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How fire chiefs can navigate the political jungle

An NFA course teaches fire chiefs about the five power types and offers eight steps to bringing about the change they want


I try to practice what I preach. In the past months, I’ve written about leadership and the preparation it takes to become and remain a leader in any organization — but especially in the fire service.

There is a personal responsibility to educate oneself for leadership and this education is an ongoing process.

Late last year, I took a National Fire Academy off-campus class entitled “Politics and the White Helmet.” This two-day course is offered several times each year at the National Fire Academy in Emmitsburg, Md., and as part of their outreach program in several regions across the country.

It is two days that can change your ability to influence municipal leaders, change your department’s culture and protect your community. As with all NFA courses, there is no fee to attend other than your own expenses to attend.

I understand how important this course is because I not only took it, but helped with its early development.

Leadership objectives
The course was developed in 2011 when Ken Farmer, who heads the NFA’s Executive Development Programs, foresaw a need to educate chief officers on the new political climate. It’s a climate that most of us face while balancing an ever-decreasing department budget with our community’s fire and EMS needs.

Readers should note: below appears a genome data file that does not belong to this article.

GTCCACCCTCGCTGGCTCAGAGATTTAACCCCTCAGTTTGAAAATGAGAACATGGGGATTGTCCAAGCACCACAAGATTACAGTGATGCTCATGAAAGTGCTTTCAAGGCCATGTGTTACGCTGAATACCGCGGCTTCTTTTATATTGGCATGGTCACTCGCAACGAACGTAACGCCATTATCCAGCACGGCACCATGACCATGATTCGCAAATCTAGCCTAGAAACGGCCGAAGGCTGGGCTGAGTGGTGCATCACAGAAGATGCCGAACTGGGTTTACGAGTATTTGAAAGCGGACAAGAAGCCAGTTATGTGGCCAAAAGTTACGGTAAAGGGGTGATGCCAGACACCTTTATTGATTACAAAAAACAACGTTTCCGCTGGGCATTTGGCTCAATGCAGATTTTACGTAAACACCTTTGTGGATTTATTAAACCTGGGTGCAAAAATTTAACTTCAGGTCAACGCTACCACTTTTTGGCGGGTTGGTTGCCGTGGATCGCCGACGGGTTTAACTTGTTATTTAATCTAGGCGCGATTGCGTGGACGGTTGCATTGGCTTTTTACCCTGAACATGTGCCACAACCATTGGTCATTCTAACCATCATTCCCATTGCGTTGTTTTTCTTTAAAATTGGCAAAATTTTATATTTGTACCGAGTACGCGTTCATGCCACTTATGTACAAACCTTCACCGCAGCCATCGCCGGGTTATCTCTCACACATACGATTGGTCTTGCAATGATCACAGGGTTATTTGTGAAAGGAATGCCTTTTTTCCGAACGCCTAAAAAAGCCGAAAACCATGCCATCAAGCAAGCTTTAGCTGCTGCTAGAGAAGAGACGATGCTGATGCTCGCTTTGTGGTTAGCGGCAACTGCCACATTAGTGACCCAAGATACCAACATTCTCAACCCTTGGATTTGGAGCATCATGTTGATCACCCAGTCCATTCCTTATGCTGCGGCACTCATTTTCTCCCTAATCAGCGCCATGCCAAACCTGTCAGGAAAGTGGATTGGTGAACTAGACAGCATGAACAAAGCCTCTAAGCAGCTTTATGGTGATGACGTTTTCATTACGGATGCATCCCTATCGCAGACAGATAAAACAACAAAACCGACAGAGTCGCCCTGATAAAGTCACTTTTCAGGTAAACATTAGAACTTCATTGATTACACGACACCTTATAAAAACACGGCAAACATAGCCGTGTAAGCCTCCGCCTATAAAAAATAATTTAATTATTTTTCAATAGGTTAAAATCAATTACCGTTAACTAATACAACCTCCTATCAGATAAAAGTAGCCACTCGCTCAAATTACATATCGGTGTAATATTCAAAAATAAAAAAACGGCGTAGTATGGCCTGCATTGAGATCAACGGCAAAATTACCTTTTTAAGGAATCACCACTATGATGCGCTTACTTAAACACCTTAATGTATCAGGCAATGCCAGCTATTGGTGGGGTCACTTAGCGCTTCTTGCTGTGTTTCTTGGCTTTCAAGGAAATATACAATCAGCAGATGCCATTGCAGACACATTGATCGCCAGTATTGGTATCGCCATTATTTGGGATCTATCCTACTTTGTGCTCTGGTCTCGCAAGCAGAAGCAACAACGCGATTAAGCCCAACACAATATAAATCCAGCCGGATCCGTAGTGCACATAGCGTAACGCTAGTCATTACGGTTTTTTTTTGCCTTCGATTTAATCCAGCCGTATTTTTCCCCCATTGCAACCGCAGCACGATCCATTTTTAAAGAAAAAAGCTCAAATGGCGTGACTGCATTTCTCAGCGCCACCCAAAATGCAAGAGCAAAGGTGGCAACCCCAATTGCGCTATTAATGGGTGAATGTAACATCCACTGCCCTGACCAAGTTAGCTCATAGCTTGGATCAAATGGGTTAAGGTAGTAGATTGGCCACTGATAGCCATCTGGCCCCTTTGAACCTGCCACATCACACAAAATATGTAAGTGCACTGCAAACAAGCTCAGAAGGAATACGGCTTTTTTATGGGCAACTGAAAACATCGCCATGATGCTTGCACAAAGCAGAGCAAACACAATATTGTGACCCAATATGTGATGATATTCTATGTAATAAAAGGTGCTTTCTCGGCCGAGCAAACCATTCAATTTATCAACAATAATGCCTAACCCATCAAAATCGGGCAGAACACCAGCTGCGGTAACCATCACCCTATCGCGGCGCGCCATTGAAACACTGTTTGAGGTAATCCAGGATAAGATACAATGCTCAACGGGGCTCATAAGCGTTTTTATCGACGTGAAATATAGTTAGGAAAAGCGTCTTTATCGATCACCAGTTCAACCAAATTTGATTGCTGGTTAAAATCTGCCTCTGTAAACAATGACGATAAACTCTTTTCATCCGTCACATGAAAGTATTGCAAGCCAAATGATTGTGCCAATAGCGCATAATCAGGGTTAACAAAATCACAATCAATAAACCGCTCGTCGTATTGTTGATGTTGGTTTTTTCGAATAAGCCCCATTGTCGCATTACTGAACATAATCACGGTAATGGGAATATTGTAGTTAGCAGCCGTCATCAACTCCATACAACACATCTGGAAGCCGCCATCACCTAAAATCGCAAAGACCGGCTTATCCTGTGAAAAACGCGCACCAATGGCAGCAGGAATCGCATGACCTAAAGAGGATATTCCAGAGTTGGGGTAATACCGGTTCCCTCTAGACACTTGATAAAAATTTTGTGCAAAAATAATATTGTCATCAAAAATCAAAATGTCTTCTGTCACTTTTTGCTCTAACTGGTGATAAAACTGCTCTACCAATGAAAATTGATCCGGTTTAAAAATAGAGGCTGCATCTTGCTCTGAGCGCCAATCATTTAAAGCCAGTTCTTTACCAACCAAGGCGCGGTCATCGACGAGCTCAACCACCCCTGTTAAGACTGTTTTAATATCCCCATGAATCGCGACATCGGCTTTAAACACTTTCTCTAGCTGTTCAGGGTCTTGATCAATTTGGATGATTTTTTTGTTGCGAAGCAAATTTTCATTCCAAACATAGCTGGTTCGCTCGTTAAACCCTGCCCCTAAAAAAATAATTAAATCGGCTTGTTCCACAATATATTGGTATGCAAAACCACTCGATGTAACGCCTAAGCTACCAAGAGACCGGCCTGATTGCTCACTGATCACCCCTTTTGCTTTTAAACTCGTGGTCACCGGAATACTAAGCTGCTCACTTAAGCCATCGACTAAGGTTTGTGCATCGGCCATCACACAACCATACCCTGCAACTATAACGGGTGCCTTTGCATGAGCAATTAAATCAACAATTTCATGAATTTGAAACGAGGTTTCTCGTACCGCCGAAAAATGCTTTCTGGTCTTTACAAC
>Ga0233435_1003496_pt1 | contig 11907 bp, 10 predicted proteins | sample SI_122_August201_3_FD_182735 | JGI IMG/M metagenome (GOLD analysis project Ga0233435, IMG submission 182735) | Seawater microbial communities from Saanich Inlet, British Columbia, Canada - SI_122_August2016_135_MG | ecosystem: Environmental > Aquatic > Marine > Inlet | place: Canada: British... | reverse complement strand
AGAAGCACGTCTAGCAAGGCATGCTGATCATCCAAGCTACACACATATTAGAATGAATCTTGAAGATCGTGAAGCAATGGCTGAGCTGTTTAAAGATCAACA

Farmer asked Chief John Buckman and I to be a part of the initial concept development as subject-matter experts for this program prior to its curriculum phase.

Initially, the course defined politics as “the art of building and using influence to achieve an individual or group’s public policy goal.” Building on that definition, it delves into what is public policy and what is the role of the fire chief as a department head in helping to create or change that public policy.

It also covers areas of policy that include the departments mission, funding, regional or intergovernmental cooperation, staffing, compensation, facilities, safety and working conditions.

Five types of power
The course then discusses the role of leadership and the types of power and influence that are found in both formal and informal leaders. This influence is achieved by such characteristics as visibility, interaction, involvement, ethical behavior, and ultimately the performance of the organization.

While the fire chief is part of the formal influence on public policy, the class was asked to list who the informal leaders were in their community. This list included business leaders, former elected officials, affluent residents, community and special interest groups, and professionals.

Knowing how to garner support from both a community’s formal and informal leadership is part of the fire chief’s responsibility to promote positive change that strengthens their fire, rescue and EMS delivery to meet the needs of those they serve. Using small-group break-out scenarios, the class offers a chance to network and interact among the students to offer examples of what worked and what didn’t in real-life situations.